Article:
See, back in my University days, and in the eyes of my friends who attended the event, we thought that fame was equal to leadership. And this simple conversation about an answer on a panel discussion where four industry professionals admitted to not having much of a life outside of work, lead me to ask the question:
”Why are all the famous people called industry leaders anyway?”
We mistakenly equated fame with leadership where people with good PR skills and a loud enough voice, found their way into our field of vision and true leaders didn't.
We mistakenly thought that someone with a large Instagram following was a leader in our industry.
We mistakenly thought that those people that were featured often by industry associations and publications were the leaders of our industry.
And we mistakenly thought that those leaders were well-rounded role models, when in fact when the veil was lifted, were simple disappointments.
What I realised was that fame isn't an equitable trait towards good leadership and that my younger and less experienced self, along with my friends more recently, were looking for the wrong things when we sought role models for our own careers.
Instead we were blinded by the names in lights, the audience numbers, the views, the likes and the number of followers — and yes, the eye-candy.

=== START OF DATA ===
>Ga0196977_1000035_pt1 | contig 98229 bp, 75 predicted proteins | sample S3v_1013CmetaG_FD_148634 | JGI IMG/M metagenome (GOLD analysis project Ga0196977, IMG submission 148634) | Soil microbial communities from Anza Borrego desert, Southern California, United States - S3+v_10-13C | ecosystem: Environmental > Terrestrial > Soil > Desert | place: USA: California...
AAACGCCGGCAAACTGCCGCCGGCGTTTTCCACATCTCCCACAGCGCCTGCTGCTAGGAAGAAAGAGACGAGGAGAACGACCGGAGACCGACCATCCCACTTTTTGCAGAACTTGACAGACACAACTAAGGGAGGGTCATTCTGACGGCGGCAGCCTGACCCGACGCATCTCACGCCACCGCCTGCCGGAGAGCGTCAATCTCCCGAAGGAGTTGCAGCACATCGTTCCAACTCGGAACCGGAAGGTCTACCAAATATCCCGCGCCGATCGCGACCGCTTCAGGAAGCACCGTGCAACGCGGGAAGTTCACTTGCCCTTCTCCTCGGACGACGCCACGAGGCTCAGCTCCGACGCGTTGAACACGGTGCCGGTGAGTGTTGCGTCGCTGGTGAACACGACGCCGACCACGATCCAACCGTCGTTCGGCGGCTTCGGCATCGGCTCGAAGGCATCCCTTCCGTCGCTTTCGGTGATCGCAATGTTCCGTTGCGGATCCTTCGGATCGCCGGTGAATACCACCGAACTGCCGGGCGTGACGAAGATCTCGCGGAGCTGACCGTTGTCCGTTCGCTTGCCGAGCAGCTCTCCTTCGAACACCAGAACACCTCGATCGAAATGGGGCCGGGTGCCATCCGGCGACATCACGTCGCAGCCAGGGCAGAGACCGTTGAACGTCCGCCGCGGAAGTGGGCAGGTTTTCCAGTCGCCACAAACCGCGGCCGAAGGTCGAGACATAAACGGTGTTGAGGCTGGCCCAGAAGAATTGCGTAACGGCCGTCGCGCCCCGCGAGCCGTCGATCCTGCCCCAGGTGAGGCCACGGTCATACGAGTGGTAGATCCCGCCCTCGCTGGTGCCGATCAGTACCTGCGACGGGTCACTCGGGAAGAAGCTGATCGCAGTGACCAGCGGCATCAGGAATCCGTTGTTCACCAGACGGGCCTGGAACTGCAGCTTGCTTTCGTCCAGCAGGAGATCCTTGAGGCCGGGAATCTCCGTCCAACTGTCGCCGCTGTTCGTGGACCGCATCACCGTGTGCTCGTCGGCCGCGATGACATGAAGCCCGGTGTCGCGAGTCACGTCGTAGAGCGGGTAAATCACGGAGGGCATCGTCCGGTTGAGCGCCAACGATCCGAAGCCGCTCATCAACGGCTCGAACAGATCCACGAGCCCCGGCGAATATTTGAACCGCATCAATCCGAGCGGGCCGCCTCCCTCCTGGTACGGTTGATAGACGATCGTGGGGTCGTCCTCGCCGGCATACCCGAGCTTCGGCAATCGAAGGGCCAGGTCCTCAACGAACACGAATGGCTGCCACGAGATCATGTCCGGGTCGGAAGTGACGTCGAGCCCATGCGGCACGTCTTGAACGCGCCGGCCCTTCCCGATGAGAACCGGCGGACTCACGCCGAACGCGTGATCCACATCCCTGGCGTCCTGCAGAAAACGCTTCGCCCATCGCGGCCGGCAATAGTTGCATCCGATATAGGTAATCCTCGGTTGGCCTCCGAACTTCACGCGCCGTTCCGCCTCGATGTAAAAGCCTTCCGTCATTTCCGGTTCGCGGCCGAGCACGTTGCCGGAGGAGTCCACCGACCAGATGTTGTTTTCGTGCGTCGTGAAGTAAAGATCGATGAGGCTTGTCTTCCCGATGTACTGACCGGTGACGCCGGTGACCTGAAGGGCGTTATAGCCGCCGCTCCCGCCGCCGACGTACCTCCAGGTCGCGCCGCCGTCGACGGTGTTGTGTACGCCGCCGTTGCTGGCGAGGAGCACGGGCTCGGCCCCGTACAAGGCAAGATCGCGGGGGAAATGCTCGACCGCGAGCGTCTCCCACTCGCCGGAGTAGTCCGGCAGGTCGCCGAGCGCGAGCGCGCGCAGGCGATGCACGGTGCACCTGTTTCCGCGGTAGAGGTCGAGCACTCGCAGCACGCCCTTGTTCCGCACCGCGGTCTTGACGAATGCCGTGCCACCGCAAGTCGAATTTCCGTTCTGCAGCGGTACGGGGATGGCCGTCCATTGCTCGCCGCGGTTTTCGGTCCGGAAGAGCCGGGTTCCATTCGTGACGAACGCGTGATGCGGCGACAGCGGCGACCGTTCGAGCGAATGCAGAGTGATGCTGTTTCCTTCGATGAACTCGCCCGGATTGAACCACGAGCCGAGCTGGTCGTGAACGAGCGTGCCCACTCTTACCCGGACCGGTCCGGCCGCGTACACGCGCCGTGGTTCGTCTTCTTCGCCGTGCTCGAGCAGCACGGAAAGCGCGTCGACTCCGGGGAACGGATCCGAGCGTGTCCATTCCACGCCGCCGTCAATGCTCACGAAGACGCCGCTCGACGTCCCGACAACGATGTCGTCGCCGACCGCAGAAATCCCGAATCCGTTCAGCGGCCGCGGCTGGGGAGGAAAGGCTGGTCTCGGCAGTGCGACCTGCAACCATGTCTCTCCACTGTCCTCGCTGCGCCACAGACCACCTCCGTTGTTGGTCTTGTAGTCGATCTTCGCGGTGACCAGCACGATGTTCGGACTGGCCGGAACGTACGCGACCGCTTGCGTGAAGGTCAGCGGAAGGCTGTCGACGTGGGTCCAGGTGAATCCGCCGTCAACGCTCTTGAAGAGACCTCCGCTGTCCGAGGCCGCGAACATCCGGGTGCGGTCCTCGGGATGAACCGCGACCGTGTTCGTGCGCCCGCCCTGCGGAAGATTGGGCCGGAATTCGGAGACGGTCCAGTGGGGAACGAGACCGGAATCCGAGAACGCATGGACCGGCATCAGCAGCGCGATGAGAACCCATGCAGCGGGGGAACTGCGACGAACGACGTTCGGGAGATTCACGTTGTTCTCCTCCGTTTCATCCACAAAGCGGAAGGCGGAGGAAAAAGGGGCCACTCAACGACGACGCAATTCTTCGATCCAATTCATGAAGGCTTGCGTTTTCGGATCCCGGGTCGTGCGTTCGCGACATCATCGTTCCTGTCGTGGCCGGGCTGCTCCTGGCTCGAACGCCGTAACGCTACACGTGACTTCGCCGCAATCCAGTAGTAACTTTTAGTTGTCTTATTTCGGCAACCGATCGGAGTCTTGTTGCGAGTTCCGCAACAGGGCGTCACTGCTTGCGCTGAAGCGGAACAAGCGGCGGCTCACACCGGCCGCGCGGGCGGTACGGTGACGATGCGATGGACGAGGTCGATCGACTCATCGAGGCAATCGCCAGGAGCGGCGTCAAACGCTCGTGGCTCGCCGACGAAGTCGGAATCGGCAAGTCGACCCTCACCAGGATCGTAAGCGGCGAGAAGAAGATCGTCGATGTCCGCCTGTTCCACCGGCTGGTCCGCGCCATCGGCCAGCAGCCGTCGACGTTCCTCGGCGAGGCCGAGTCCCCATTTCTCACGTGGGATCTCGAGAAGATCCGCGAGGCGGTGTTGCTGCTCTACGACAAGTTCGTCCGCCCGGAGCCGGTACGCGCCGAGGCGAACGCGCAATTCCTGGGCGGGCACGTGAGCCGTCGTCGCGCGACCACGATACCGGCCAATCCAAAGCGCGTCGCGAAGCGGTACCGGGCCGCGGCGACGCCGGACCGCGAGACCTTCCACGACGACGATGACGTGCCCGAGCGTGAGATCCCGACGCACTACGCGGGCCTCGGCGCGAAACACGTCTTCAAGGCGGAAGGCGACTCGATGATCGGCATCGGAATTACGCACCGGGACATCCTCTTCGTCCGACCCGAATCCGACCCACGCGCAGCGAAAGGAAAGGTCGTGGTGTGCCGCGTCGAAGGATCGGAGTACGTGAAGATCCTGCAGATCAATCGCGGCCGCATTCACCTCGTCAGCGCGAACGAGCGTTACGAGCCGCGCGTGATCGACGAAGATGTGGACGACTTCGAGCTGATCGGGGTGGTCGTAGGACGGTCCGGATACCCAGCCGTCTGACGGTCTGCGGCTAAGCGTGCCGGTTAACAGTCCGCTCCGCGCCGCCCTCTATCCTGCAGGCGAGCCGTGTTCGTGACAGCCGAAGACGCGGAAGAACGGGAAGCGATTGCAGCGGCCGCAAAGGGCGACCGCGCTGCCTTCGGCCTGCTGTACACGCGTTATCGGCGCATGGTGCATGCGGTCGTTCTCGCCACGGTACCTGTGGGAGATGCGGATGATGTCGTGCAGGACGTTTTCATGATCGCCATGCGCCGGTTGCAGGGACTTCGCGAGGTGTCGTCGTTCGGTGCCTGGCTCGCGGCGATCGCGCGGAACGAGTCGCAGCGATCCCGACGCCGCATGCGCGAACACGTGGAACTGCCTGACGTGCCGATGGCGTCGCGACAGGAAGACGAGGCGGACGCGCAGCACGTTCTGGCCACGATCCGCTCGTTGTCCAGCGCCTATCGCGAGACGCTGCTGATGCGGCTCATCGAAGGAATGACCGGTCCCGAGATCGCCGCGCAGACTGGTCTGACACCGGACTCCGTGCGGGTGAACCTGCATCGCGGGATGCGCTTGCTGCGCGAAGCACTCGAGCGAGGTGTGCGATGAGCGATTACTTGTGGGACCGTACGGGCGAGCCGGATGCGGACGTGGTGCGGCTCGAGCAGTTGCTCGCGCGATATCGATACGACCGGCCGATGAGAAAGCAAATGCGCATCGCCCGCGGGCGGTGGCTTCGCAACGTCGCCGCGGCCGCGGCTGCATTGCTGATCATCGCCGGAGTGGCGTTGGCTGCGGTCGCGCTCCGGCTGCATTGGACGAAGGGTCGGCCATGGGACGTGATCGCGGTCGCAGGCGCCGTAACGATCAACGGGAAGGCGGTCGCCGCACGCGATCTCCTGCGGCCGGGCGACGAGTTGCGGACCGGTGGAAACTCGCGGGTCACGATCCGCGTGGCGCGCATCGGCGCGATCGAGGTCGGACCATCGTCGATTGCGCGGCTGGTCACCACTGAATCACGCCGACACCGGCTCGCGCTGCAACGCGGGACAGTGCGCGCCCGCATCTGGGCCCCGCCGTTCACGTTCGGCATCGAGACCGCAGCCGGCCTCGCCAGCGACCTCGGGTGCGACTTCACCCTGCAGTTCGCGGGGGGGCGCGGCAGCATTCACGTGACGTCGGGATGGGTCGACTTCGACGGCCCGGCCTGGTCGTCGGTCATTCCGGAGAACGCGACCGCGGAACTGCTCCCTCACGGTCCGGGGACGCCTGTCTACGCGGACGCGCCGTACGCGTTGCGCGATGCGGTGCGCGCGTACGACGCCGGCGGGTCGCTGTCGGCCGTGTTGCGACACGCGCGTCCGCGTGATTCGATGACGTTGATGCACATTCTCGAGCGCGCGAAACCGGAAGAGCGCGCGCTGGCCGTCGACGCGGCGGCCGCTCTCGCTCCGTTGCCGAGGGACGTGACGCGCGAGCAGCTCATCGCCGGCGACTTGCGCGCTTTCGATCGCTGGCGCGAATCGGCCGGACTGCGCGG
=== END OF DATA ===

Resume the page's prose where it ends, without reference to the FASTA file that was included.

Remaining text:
Instead we should've looked for and celebrated the good leaders in our industry. The ones that mattered.
Those leaders who:
- teach and nurture young talent
- continually learn new things themselves
- support those otherwise not being supported
- celebrate a diverse and inclusive industry
- push our industry forward
- contribute through many channels, not just the one we know them for
- create ideas that are new and powerfully relevant to the future of who we all are as a society
- bring new methods, practices and ideas to the table
- challenge the status quo
- can see the world through many lenses
- have a life outside of work that is rich and nourishing
- are good, humble, kind and ethical people
My friends attended an industry event and were a handful of people in an auditorium that felt the disappointment when they realised the four leaders of their industry didn't have a life outside of their day-to-day work.
Their expectations were simple.
They wanted to see multi-dimensional people, amd instead we’re met with a singular dimension. A narrow field of view.
They wanted to discover that their heroes were normal people who were well-rounded, with a rich, healthy and fulfilling life outside of their work, bringing those things back to their profession.
Leaders who lead not through fame or the attribution of a large audience but rather, people who in themselves have a lot to learn and share that experience with us.
Leaders who cultivate a culture that has us punching the air as we leave work (early) and come back the next day (at a comfortable time).
I want to aspire to leaders who challenge me, push me to uncomfortable spaces that are safe and good for me. I want to aspire to leaders who don't just challenge the norms, but put up new ideals to replace the status quo.
New, viable ideas that inspire not just me, but the people around me.
These are the leaders that I aspire to.